With starvation rising, the Brooklyn Meals Pantries wish to increase earlier than Passover
Marcelino Cabrera, who lives in Sunset Park, lost his construction job shortly before the pandemic after being hit by a car on his way to work.
Still unemployed, he has been relying on a Borough Park pantry for the past six months to support his wife and three children.
“Everyone here is working really hard to make this possible,” said 41-year-old Cabrera, who was standing in front of the pantry on New Utrecht Avenue, holding a grocery bag and a box of fruit and vegetables. “I say thank God and all of you because this is a real help.”
The site is part of a network of pantries and soup kitchens operated by Masbia, a non-profit organization dedicated to caring for those in need.
Marcelino Cabrera, who lives in Sunset Park, picks up food for his family from the Masbia pantry in Borough Park. Ben Fractenberg / THE CITY
With demand remaining high for a year after the pandemic, Masbia, who works around the clock five days a week with two pantries in Brooklyn and one in Queens, is expanding its service capacity.
Last weekend, the nonprofit signed leases for two properties near the Midwood and Borough Park locations and is preparing to use them primarily as food storage locations.
“Opportunities are definitely the biggest factor here,” said Alex Rapaport, Executive Director of Masbia, saying he got a “crazy deal” due to the destruction of the commercial rental market from the pandemic.
Masbia Executive Director Alexander Rapaport oversees the distribution of food in the group’s Borough Park pantry on February 16, 2021. Ben Fractenberg / THE CITY
The additional space will allow the nonprofit to purchase larger jobs in bulk and stretch funds, Rapaport said.
A 500% increase in demand
Masbia, which means “full” in Hebrew, works mainly with private donations.
Previously, food pallets were piled on sidewalks and the supply chain secured when storage space at Masbia’s facilities became scarce. The overflows and long lines weren’t a problem at the start of the pandemic when shops closed and the city huddled for the most part, he said.
But as the stores reopened and pedestrian traffic increased, the plumbing and sidewalk storage became disruptive.
In addition to Borough Park, Masbia will take over the business that sold hearing aids. A synagogue sits between the current Midwood location on Coney Island Avenue and the new property that used to be a clothing store.
Masbia’s pantry in Borough Park has been working to get enough groceries to run 24 hours a day. Ben Fractenberg / THE CITY
The expansion occurs as Masbia prepares for Passover, which runs from March 27 to April 4. Traditionally, it’s one of the busiest seasons of the pantry network, Rapaport said, and accounts for 25% of the annual prepandemic of charitable food distribution.
According to Rapaport, demand in Masbia’s pantries has increased by 500% since the pandemic began. As soon as food comes in, it goes out the door, he said.
“Public Order Failure”
Laura Feyer, a spokeswoman for Mayor Bill de Blasio, has estimated that food insecurity affects 1.6 million people in the five boroughs, 400,000 more than before the pandemic.
“A couple of weeks ago I ordered a trailer load to each place with rice and oatmeal, and by the end of the week it was gone,” Rapaport said.
Masbia then “digitized the bread line” with the help of an app, with the help of which appointments can be planned in seven different languages.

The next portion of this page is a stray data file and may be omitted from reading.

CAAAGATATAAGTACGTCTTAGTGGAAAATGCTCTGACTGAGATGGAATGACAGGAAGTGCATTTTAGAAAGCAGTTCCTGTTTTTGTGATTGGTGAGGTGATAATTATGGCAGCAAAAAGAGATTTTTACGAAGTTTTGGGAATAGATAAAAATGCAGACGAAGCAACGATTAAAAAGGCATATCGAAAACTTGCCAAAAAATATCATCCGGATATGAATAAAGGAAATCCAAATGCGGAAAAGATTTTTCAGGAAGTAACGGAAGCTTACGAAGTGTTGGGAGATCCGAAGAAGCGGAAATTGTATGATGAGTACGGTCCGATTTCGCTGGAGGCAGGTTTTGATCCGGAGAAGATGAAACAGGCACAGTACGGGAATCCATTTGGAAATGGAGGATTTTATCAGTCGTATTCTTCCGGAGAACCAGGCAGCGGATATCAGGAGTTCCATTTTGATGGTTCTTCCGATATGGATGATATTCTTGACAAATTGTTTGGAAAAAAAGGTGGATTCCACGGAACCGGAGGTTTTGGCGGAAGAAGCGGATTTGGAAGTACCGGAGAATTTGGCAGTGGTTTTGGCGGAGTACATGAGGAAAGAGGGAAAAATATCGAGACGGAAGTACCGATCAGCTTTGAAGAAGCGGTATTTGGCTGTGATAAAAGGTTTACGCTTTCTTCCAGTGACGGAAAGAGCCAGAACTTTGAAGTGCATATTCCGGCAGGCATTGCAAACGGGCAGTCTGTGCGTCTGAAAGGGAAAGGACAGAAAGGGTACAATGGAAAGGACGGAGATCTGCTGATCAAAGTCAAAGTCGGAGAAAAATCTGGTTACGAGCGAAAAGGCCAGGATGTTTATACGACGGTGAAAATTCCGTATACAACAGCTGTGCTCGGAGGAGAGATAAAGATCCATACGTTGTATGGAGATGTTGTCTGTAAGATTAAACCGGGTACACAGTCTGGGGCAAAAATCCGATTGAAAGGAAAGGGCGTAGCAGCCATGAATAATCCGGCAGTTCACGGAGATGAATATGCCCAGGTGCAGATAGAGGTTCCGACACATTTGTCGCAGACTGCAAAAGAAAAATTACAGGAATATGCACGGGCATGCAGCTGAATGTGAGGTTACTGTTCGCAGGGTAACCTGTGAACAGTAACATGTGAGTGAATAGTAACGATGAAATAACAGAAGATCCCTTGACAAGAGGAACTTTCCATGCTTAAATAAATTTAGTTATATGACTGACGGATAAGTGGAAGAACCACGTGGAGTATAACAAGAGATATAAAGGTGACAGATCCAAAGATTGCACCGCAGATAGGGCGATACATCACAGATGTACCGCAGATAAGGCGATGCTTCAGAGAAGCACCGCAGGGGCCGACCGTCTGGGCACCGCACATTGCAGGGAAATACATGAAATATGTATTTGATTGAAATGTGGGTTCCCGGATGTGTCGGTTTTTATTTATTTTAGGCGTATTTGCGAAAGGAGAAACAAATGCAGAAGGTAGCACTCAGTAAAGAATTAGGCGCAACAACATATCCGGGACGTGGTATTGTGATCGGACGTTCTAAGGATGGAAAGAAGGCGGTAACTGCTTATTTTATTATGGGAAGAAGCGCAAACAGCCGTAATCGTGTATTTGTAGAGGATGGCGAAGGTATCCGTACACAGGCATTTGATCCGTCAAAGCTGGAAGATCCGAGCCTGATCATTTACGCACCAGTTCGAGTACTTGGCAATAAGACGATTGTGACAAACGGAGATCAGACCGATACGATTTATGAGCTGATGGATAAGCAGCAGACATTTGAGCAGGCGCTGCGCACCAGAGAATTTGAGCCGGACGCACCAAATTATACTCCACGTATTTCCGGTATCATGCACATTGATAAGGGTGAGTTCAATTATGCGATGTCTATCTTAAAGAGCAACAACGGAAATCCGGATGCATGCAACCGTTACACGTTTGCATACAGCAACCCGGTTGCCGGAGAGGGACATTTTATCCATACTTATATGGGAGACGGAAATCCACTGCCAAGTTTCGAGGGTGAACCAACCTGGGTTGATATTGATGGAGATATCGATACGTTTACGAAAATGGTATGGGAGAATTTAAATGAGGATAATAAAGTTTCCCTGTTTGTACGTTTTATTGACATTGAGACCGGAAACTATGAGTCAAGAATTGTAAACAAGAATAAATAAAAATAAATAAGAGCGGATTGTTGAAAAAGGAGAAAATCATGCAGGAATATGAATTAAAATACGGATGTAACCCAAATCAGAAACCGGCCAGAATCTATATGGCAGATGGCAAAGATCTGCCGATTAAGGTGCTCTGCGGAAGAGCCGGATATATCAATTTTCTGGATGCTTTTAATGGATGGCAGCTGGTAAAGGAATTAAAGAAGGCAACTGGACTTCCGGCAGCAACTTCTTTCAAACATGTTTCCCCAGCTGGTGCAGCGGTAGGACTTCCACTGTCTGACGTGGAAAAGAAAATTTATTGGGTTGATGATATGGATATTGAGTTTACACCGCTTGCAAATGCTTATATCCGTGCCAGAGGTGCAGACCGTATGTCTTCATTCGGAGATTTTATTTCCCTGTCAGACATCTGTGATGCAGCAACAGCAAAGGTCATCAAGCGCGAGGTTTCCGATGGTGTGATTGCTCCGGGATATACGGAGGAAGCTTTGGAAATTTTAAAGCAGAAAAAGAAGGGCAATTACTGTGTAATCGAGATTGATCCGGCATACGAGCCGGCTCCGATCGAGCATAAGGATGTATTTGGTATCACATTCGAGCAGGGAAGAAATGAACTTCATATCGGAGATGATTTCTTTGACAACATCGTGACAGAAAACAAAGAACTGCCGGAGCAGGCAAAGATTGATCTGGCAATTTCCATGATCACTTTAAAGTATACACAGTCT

The pantry at Masbia in Borough Park tries to make grocery collection planning as easy as possible. Ben Fractenberg / THE CITY
Now people come at their scheduled times. More seats are available at night when pedestrian traffic subsides and the line is less disruptive, Rapaport said. Ready meals can still be picked up without an appointment.
Hunger Free America CEO Joel Berg hailed Masbia’s expansion but said pantries are only a small part of tackling food insecurity.
“It is a massive public policy failure that charities even have to expand because we didn’t need them 50 years ago because people were paid more from a living wage,” said Berg.
Berg noted that a hunger crisis was well underway before COVID-19 hit, but the problem has been exposed and exacerbated in recent months.
“What the pandemic did is that people who were hungry got hungrier, poor people got poorer, and then people on the brink of poverty and hunger were put into hunger and poverty.”
“The people need it”
Juli Pineda has been coming into the pantry for seven months.
“It helped me a lot because I don’t have a job with the pandemic. So the food is good, ”said Pineda 38, who lives on Coney Island with her husband and three children. “People need it.”
Juli Pineda picks up food from the pantry of Masbia Borough Park for her husband and three children on February 16, 2021. Ben Fractenberg / THE CITY
Pineda lost her job as a housekeeper and is encouraging others in need of food to come.
The food on offer comes from a variety of sources, including city and federal governments, as well as private donors.
Shimon Posen delivered boxes of bread to Masbias Borough Park on Tuesday. He said he drives around town picking up groceries near their expiration dates from schools and restaurants and then delivering them to more than 10 pantries a day.
Shimon Posen has been rescuing food and delivering it to pantries like Masbia in Borough Park for more than 25 years. Ben Fractenberg / THE CITY
“There is a lot of food that goes in the trash and there is a lot of food that people can use,” Posen, who said he has been saving food for more than 25 years, told THE CITY. “All we need is matchmaking, the guy who gets it from point A to point B, and I try to do that as often as possible.”
He added, “Before you throw away food, think of poor people who have no food.”